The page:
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Saturday, October 10, 2015

Absolute Values

Rabbi Jonathon Sacks in an excellent article in the WSJ on Religion and Violence, the subject of a class we are teaching, speaks about the "absolute values" embodied in the three great monotheistic religions. He is arguing that we don't need less religion to avoid violence, we need more of the best in religion.

I don't quarrel at all with what he is proposing. I agree with him and Karen Armstrong that religion per se does not cause violence and at its best embodies the ideas and behaviors that overcome violence and cruelty. But I do quarrel with the concept of "absolute values" (except in mathematics and vodka). Why? Because I think that the very illusion of the absolute is a, maybe the, source of violence and cruelty.

Are there absolute values, truths, beings, beliefs, beauties, goods, meanings? I think not and want to discourage them as dangerous illusions.

Rabbi Sacks is correct. We are animals searching for meaning. That desire comes with our ability to think, which is our ability to use images and symbols to act with each other in the world.

We search for Truth and Meaning. We want to know reality.
We search for Goodness and Value. We want to act rightly and have love.
We search for the Beautiful. We want to appreciate and produce beauty.
We search for Reality-- the unity, the goodness, the truth, the beauty of Being.

But truths (like the Standard Model in physics or evolution by natural selection in biology) are not absolute and unchanging. They are preliminary understandings. Values contained in religion and in ordinary common sense are not absolute and unchanging. They are signposts along the way. The beauties of the universe and of persons are not absolute and unchanging. They are images in anticipation. Beings come and go.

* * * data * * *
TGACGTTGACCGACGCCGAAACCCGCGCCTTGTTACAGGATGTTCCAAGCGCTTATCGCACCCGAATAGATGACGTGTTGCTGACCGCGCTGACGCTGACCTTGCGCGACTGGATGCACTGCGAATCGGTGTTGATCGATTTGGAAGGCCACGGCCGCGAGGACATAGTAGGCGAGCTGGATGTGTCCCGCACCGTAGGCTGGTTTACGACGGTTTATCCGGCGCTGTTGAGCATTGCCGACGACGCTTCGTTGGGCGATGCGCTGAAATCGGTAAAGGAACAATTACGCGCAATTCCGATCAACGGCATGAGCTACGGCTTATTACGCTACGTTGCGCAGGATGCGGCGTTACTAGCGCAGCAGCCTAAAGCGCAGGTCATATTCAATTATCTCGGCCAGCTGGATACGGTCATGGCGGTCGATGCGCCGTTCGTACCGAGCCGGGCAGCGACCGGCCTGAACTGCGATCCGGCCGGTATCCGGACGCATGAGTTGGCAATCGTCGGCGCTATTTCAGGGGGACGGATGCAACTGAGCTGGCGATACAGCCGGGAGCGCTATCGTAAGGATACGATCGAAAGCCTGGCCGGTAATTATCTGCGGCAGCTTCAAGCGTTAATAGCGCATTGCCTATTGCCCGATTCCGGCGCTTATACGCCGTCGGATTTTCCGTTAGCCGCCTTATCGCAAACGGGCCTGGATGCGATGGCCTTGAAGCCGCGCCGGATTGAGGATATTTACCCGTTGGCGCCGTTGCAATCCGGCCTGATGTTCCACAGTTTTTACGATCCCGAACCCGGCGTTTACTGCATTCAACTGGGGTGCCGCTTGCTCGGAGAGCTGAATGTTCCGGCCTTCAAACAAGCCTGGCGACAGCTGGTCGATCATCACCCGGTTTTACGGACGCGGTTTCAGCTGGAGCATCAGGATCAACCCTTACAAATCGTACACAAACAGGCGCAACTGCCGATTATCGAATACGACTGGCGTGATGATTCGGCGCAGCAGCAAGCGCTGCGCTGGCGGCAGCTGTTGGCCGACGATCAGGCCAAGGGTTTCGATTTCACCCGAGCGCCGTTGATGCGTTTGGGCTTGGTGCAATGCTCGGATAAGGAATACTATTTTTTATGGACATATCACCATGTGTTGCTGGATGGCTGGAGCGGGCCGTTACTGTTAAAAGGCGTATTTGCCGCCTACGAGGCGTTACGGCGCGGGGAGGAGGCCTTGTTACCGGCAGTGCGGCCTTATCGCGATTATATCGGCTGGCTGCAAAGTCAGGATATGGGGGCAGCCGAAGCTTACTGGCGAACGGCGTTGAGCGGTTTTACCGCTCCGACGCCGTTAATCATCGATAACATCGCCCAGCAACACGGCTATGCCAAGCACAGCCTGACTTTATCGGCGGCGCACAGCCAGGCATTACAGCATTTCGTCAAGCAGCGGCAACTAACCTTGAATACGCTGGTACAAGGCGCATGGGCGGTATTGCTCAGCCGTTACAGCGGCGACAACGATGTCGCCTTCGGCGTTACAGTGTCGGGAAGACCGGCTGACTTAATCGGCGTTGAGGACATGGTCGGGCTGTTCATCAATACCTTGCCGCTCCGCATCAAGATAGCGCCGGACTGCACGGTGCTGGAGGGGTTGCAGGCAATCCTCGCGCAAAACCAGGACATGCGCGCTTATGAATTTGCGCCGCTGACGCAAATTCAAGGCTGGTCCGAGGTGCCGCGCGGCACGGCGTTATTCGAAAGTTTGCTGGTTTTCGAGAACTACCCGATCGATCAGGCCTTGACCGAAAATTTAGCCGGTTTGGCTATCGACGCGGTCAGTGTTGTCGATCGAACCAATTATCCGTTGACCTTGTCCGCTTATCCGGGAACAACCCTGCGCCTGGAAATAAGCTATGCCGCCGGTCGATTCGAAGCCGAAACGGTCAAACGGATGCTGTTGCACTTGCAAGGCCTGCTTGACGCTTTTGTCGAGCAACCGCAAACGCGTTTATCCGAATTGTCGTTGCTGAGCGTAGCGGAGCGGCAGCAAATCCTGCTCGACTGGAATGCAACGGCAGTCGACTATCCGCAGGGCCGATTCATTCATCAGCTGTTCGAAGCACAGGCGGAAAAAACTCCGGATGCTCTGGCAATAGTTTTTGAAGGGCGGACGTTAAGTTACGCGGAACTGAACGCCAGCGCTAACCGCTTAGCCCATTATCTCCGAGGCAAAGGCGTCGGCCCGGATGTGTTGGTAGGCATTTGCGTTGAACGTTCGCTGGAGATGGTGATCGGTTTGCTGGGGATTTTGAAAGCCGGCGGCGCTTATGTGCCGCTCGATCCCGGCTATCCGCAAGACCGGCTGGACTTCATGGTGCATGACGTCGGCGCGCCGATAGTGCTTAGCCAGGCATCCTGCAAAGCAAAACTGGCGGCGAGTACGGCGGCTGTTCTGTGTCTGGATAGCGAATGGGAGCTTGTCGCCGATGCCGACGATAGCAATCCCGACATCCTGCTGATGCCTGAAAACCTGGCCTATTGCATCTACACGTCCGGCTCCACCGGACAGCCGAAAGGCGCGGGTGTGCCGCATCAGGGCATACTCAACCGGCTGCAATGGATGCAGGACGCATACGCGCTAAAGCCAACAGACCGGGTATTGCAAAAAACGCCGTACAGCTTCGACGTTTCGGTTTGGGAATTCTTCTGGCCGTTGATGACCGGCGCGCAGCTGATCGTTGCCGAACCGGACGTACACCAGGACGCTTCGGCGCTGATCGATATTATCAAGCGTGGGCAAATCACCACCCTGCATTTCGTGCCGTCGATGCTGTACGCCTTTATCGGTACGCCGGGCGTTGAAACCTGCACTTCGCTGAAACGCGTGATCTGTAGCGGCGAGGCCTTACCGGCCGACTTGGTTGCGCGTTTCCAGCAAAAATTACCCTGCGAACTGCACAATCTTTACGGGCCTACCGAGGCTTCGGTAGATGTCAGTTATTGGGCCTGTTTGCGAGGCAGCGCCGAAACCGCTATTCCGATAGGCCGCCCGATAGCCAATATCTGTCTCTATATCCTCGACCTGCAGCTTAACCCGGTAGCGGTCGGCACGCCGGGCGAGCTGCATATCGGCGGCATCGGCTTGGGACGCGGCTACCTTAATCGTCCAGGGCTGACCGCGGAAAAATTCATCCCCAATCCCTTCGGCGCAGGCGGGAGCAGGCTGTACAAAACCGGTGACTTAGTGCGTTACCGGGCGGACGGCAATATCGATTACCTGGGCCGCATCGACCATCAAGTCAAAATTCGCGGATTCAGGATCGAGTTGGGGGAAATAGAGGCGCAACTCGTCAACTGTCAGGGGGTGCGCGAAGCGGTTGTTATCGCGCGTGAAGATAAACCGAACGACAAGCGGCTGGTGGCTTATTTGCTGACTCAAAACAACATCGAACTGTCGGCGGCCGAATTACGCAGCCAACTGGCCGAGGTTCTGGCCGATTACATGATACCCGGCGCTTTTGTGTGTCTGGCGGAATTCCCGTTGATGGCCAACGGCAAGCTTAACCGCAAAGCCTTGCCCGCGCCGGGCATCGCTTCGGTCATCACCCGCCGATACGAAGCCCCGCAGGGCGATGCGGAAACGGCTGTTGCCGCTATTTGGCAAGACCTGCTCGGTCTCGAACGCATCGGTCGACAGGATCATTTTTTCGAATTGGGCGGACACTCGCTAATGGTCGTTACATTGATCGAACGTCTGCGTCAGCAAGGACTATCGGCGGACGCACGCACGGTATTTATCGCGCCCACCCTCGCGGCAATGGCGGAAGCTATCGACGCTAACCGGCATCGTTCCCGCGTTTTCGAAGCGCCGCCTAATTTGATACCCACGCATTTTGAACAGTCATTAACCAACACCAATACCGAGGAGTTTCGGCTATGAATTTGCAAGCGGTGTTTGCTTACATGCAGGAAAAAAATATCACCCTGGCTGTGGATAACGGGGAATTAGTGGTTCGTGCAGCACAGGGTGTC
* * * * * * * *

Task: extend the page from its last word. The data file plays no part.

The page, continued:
Now whether we believe that the One, the True, the Good, and the Beautiful exists, or is becoming, or is an unrealizable future ideal, I believe we can all meditate, pray to, and call on the spirit of life, meaning, and love in ourselves. I experience that spirit in myself and you when I am living, working, listening, speaking, and acting with others--even those who are taking the time to criticize or argue with what I am saying or doing. That spirit is not an entity separate from us in time and space, but it is at the core of our existence personally and collectively. It is our transcendence and engagement in transcendence. It is not our beliefs or truths or values or products. But it is the source and therefore core of our truths and values and beauties.

There are so many ways of saying this. And I suppose that all religions at certain times and places try to. But really the words and symbols are merely pointing for us to consider that source and core in ourselves. It is there that the unity of our religions and cultures and worlds can be discovered. But for humanity's sake, let's not absolutize it. For as soon as we do, we've lost it.

Or, worse, we try to isolate and defend it--often by violence.

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